From Hub Proteins to Hub Modules: The Relationship Between Essentiality and Centrality in the Yeast Interactome at Different Scales of Organization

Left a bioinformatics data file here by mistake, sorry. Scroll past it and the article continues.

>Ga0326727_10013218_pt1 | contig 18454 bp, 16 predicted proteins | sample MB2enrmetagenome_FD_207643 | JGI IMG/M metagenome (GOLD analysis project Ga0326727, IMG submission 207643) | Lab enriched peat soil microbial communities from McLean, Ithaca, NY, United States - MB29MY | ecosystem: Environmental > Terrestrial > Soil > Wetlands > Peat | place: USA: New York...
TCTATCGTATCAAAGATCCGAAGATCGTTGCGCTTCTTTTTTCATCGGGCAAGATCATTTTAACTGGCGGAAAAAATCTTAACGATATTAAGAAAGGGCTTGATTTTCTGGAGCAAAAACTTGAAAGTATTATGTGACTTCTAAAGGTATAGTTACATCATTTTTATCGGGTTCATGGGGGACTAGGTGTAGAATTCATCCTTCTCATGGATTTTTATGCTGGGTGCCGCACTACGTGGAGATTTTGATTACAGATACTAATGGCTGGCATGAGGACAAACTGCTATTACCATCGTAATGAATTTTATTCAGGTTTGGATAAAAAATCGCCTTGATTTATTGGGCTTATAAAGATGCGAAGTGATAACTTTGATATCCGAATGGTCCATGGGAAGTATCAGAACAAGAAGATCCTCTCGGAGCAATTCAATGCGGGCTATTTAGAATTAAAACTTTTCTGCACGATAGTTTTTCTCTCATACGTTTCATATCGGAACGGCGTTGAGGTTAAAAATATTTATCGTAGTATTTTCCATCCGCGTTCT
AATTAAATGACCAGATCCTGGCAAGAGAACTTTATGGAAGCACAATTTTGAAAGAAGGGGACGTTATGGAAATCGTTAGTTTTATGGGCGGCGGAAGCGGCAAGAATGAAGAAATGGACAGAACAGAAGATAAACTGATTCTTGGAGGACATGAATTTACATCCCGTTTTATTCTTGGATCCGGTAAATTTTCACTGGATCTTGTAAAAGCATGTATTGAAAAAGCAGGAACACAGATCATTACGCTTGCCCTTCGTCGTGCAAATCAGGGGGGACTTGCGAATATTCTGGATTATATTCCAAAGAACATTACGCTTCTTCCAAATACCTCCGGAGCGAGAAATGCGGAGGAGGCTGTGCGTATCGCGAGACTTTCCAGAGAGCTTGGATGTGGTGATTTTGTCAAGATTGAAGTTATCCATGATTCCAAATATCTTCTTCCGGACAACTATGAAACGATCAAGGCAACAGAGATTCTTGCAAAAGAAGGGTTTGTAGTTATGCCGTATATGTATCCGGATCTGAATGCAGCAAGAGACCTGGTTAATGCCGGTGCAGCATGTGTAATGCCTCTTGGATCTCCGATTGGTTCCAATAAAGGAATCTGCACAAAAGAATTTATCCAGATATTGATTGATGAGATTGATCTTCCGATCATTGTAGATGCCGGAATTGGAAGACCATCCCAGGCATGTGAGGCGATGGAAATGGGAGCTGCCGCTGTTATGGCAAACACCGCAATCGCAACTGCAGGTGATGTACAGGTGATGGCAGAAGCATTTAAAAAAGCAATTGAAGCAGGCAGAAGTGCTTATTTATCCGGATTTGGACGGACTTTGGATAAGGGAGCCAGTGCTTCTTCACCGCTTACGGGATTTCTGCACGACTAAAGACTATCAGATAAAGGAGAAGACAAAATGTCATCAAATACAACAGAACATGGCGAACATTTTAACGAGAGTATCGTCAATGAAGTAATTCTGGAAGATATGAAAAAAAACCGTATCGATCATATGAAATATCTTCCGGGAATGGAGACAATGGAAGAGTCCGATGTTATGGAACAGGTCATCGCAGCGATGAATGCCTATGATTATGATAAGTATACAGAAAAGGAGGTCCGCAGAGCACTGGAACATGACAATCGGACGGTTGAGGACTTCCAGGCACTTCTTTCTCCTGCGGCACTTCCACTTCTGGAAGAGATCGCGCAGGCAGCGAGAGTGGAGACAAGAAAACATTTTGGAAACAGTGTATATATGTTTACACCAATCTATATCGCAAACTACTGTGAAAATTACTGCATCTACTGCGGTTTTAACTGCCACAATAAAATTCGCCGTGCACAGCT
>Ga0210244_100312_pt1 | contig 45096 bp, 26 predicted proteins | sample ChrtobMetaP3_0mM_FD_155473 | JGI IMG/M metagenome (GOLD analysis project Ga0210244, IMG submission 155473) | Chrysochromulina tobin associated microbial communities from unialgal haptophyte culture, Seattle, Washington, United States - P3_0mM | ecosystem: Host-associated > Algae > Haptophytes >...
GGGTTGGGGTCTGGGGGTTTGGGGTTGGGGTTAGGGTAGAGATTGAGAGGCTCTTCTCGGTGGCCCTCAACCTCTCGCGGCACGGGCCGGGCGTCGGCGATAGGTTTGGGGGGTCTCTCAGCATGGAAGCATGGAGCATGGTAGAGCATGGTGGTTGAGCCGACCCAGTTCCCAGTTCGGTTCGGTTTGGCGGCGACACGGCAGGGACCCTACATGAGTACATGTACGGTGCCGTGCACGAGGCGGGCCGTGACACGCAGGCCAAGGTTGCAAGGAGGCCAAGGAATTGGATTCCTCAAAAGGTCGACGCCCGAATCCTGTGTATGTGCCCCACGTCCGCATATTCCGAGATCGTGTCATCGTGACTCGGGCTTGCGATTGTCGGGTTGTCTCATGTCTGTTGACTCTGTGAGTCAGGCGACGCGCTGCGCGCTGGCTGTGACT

Numerous studies have suggested that hub proteins in the S. cerevisiae physical interaction network are more likely to be essential than other proteins. The proposed reasons underlying this observed relationship between topology and functioning have been subject to some controversy, with recent work suggesting that it arises due to the participation of hub proteins in essential complexes and processes. However, do these essential modules themselves have distinct network characteristics, and how do their essential proteins differ in their topological properties from their non-essential proteins? We aimed to advance our understanding of protein essentiality by analyzing proteins, complexes and processes within their broader functional context and by considering physical interactions both within and across complexes and biological processes. In agreement with the view that essentiality is a modular property, we found that the number of intracomplex or intraprocess interactions that a protein has is a better indicator of its essentiality than its overall number of interactions. Moreover, we found that within an essential complex, its essential proteins have on average more interactions, especially intracomplex interactions, than its non-essential proteins. Finally, we built a module-level interaction network and found that essential complexes and processes tend to have higher interaction degrees in this network than non-essential complexes and processes; that is, they exhibit a larger amount of functional cross-talk than their non-essential counterparts. Network analyses of large-scale interactomes have been a great aid in advancing our understanding of cellular functioning and organization. Here, we examine one of the most basic and intensely-studied structure-to-function relationships observed in cellular networks: that between the number of interactions a protein has and its tendency to be essential. We develop a new computational framework to systematically analyze essential proteins within their cellular context by explicitly incorporating functional information. We apply this framework to the yeast interactome and demonstrate that the previously observed positive relationship between interaction degree and essentiality is largely due to intramodular interactions. Further, essentiality appears to be a modular property of protein complexes and not more broadly of biological processes. Within an essential complex, its essential proteins tend to have more interactions, especially intra-complex interactions, than its non-essential proteins. Finally, in a computationally inferred module-level interaction network, essential complexes and processes tend to have higher interaction degrees than their non-essential counterparts. In summary, we show a relationship between connectivity and essentiality not only at the protein level, but also within modules and at the module level, with complexes and processes that are essential tending to interact with many functional groups.